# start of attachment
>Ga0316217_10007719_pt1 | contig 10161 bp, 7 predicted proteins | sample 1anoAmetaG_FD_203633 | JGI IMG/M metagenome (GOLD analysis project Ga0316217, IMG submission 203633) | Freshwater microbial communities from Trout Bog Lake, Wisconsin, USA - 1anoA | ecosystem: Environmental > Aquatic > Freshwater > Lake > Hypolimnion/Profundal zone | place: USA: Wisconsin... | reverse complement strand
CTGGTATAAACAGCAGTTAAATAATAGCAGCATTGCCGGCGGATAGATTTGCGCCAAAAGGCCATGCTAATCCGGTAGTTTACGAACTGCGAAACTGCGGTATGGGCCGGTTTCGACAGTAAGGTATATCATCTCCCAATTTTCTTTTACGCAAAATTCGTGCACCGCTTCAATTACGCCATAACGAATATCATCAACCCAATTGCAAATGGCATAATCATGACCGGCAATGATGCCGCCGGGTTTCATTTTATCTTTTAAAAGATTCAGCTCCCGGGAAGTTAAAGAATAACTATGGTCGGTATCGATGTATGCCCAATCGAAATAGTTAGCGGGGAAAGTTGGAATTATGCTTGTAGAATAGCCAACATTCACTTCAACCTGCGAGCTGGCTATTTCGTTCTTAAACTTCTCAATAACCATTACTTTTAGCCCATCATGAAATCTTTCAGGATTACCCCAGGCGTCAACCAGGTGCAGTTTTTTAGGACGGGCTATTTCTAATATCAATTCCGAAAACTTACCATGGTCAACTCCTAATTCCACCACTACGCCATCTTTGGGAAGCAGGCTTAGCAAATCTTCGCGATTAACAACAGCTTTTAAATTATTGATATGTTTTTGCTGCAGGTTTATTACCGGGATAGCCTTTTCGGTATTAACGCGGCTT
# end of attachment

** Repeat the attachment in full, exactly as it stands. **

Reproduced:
>Ga0316217_10007719_pt1 | contig 10161 bp, 7 predicted proteins | sample 1anoAmetaG_FD_203633 | JGI IMG/M metagenome (GOLD analysis project Ga0316217, IMG submission 203633) | Freshwater microbial communities from Trout Bog Lake, Wisconsin, USA - 1anoA | ecosystem: Environmental > Aquatic > Freshwater > Lake > Hypolimnion/Profundal zone | place: USA: Wisconsin... | reverse complement strand
CTGGTATAAACAGCAGTTAAATAATAGCAGCATTGCCGGCGGATAGATTTGCGCCAAAAGGCCATGCTAATCCGGTAGTTTACGAACTGCGAAACTGCGGTATGGGCCGGTTTCGACAGTAAGGTATATCATCTCCCAATTTTCTTTTACGCAAAATTCGTGCACCGCTTCAATTACGCCATAACGAATATCATCAACCCAATTGCAAATGGCATAATCATGACCGGCAATGATGCCGCCGGGTTTCATTTTATCTTTTAAAAGATTCAGCTCCCGGGAAGTTAAAGAATAACTATGGTCGGTATCGATGTATGCCCAATCGAAATAGTTAGCGGGGAAAGTTGGAATTATGCTTGTAGAATAGCCAACATTCACTTCAACCTGCGAGCTGGCTATTTCGTTCTTAAACTTCTCAATAACCATTACTTTTAGCCCATCATGAAATCTTTCAGGATTACCCCAGGCGTCAACCAGGTGCAGTTTTTTAGGACGGGCTATTTCTAATATCAATTCCGAAAACTTACCATGGTCAACTCCTAATTCCACCACTACGCCATCTTTGGGAAGCAGGCTTAGCAAATCTTCGCGATTAACAACAGCTTTTAAATTATTGATATGTTTTTGCTGCAGGTTTATTACCGGGATAGCCTTTTCGGTATTAACGCGGCTT